Bikes were essentially invented to make our lives easier – to get us from A to B with less physical effort than was previously required. That, ultimately, is the beauty of cycling: there is no great impact on the body because your weight is supported, which means you can frequently achieve prolonged efforts of four hours or even more.
Elements of strength, endurance and power are all naturally included in any type of ride and, in the words of pro cyclist Conor Dunne, “rather than the confines of a gym, workouts will get you out exploring the great outdoors”.
So whether you’re looking to breach the four-hour mark for the first time, or want get better at the long rides you already do, here’s what you need to do when tackling serious distance.
“Ensure that the majority of the ride is in the fat-burning domain,” says Lipski, who coaches some of the UK’s top pro teams. “That means cycling at relatively low intensity and as steadily as possible, then if you have anything left in the tank in the final hour you can up the intensity a little.”
“It can be easy to feel like a cycling god at the start of a ride and after a couple of espressos,” says Dunne. “But rein it in and ride within yourself. Heart-rate monitors and power meters are good for making sure you do this, but if you haven’t got one then just use your head and don’t go too far into the ‘red zone’ too early.”
Tackle Hills Correctly
“Carry as much speed into the climbs as possible,” says Lipski. “On the shorter ones, you can get away with going a little harder and using your speed to get up and over it quickly. But you’ll need to ride the longer climbs well within yourself, using your gears effectively to keep on top of the gradient without going into the red.”
At 2.03m tall, Dunne is a man who needs to ride hills conservatively. He says this means keeping your cadence (pedalling speed) high and the legs spinning at the beginning of longer climbs – around 90rpm is the sweet spot. “You don’t want to be grinding a big gear around and tiring your legs out.”
“If you’re starting to struggle, try and keep your cadence as consistent as possible, as changing frequently will mean you’re working harder for the same speed,” says Lipski. “Always aim for around 90-95rpm as a target.”
There are ways to restore energy quickly but Lipski advises caution. “Energy gels can be effective, but come with risks [they can cause stomach problems]. And avoid caffeine-based products until the final 60-90 minutes of the ride as there’s an inevitable slump after the boost. I’d recommend that you try out any energy products on a shorter, less important ride first.”
Nutrition Is Key
Some experts no longer recommend carb-loading for endurance sport but, says Lipski, “the bottom line is it works. Aim to consume 8g of carbs per kg of bodyweight the day before a long ride, as this will increase muscle glycogen concentrations and delay the onset of fatigue. Then have 2-3g of carbs per kg of bodyweight about three hours before you start.”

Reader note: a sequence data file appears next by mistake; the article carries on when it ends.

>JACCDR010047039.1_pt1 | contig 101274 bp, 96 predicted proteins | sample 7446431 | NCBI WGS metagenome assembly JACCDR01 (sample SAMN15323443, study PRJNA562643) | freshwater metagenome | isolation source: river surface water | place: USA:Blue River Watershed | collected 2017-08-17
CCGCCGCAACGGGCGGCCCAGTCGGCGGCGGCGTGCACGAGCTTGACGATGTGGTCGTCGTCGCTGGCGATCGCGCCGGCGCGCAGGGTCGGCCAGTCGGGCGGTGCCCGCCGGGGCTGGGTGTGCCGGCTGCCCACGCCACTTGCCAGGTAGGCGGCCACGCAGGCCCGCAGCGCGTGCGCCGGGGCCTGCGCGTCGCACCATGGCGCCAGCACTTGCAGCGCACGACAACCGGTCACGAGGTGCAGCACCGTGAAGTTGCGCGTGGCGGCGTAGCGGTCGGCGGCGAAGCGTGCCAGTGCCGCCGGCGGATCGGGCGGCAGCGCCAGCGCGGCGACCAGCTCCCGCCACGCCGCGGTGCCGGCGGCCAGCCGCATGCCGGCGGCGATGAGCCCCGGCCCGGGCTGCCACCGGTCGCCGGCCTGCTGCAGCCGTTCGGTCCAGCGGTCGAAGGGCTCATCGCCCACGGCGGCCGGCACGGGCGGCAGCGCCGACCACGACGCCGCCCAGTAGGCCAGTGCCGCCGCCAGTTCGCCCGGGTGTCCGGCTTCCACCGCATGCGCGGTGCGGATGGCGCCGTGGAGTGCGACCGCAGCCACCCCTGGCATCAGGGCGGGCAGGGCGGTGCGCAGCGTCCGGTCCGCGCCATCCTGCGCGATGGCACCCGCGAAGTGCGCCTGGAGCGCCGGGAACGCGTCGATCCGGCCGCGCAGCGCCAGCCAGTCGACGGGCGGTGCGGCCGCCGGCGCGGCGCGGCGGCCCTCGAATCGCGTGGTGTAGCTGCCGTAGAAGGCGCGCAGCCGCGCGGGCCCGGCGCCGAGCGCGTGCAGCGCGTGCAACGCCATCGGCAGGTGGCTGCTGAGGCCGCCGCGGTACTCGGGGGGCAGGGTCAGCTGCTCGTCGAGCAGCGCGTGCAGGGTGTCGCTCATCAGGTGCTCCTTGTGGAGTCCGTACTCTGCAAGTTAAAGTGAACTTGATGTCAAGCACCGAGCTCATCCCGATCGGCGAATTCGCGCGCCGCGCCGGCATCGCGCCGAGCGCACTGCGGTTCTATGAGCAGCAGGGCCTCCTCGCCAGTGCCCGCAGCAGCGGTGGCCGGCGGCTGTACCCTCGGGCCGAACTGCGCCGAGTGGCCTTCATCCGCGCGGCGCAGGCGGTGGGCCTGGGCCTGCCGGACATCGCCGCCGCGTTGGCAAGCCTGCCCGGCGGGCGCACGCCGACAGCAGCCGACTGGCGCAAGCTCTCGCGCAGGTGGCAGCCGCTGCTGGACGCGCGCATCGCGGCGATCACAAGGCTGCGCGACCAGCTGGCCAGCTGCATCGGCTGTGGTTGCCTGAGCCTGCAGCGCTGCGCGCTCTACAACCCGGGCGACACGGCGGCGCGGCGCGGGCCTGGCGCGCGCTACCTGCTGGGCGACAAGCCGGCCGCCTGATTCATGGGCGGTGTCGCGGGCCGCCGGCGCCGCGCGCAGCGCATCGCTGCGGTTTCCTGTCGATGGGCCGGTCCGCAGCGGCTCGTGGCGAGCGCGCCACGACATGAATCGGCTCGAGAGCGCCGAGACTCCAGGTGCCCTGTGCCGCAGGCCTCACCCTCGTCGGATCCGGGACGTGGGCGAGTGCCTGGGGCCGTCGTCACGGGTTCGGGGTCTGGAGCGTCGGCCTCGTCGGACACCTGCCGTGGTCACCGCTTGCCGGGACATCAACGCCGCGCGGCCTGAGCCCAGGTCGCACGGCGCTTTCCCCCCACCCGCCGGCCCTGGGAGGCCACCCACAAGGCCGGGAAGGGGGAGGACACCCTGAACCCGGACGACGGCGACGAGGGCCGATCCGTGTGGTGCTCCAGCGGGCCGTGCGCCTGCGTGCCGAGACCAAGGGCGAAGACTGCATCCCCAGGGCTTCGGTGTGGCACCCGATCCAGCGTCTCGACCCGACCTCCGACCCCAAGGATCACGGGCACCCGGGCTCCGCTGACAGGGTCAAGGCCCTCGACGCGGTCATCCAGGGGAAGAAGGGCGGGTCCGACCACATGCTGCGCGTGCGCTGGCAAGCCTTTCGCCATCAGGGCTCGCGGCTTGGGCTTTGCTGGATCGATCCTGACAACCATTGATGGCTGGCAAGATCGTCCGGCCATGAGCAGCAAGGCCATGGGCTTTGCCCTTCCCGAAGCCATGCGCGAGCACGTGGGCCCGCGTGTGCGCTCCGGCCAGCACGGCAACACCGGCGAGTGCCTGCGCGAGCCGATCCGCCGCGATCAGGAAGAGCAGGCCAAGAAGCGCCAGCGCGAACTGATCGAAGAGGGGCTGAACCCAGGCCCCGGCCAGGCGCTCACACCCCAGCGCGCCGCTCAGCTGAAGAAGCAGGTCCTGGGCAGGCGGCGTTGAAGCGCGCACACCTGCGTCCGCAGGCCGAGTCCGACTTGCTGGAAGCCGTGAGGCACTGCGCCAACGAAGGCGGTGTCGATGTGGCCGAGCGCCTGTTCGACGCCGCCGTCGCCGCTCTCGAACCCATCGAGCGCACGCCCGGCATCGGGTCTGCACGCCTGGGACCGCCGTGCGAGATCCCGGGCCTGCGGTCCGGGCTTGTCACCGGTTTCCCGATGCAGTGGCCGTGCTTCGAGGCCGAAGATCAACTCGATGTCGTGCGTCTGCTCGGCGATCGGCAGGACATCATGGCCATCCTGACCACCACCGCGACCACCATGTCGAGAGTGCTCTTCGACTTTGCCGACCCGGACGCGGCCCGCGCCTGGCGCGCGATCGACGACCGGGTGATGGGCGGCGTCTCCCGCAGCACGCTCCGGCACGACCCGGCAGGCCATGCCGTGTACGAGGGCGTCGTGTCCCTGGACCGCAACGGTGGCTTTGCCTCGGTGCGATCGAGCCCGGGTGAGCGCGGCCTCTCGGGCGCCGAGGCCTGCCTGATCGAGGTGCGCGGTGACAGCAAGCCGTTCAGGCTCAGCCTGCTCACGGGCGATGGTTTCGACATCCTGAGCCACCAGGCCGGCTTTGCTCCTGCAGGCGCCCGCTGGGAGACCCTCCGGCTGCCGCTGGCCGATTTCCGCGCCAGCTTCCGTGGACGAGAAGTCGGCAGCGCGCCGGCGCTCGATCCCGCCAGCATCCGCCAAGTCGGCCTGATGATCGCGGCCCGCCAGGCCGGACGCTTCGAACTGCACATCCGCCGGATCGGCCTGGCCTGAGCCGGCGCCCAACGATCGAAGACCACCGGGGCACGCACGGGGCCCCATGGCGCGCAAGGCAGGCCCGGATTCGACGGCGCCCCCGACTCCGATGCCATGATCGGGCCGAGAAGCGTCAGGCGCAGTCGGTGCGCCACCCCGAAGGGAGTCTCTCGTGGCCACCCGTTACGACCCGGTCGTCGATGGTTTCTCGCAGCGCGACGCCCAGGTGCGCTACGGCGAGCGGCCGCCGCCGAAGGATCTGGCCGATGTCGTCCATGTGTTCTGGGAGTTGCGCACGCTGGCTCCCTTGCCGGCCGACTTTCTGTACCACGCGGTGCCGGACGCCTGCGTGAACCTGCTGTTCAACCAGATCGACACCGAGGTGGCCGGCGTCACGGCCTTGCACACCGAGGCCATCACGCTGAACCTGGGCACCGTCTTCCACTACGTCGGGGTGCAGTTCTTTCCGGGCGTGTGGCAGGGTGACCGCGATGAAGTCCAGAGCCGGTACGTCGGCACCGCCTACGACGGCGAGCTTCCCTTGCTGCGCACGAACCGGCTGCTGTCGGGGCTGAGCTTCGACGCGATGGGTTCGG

You need carbs during the ride too. Science suggests 60-90g of carbs an hour, but Lipski’s coaching experience has taught him that eating what you want is important. “If that’s ham and cheese sandwiches, fine. Often morale gives in before the body does, so some comfort food can often be a blessing.”
Use Intervals To Get Stronger
Once you’re feeling comfortable on longer rides and looking to improve, start to introduce some intervals to increase power and aerobic capacity.
“Bike-specific leg strength intervals will improve muscular endurance and power,” says Lipski. “Use climbs to do low-cadence intervals in a bigger gear. Concentrating on pressing down from the tops of your thighs, keeping a strict pedalling style and a solid upper body.”
For the more advanced, try what Dunne calls sweet-spot efforts to increase fitness. “Ride at the pace you could just about hold for an hour or so for a few 30-minute efforts in a longer ride. It’ll really boost your fitness.”
Use Fat Stores As Fuel
A common tactic employed by athletes across a lot of sports is to do some fasted aerobic activity – before breakfast, for example – to train their bodies to use fat as a fuel source, and cycling is no exception. But, Lipski says, this can be a tricky area. “It isn’t as easy as going out for a ride hungry. This is something I’d recommend working closely with a coach on – these sessions need to be completed at an intensity that is quite specific to the individual, and at some instances we complete several physiological tests to determine the exact intensity to get the most out of fasted rides. If done correctly the benefits are plentiful – it can lead to greater adaptations in fat metabolism.”
Adopt The Optimal Riding Position
- Get your saddle right: Ensure that your saddle height is correct, with your knee very slightly bent at the bottom of the pedal stroke. If your hips are rocking it’s too high.
- Be subtle: Avoid extreme adjustments. If your saddle and handlebars are being pushed to the limits of adjustability for comfort, chances are you need a different frame size.
- Change your hand position: If you’re on a road bike with curly bars, use the tops for climbing, the drops for descending, and the hoods for the flat.
- Ride relaxed: For longer rides, having a slightly lower saddle and higher handlebars will be more comfortable because it puts less pressure on your back.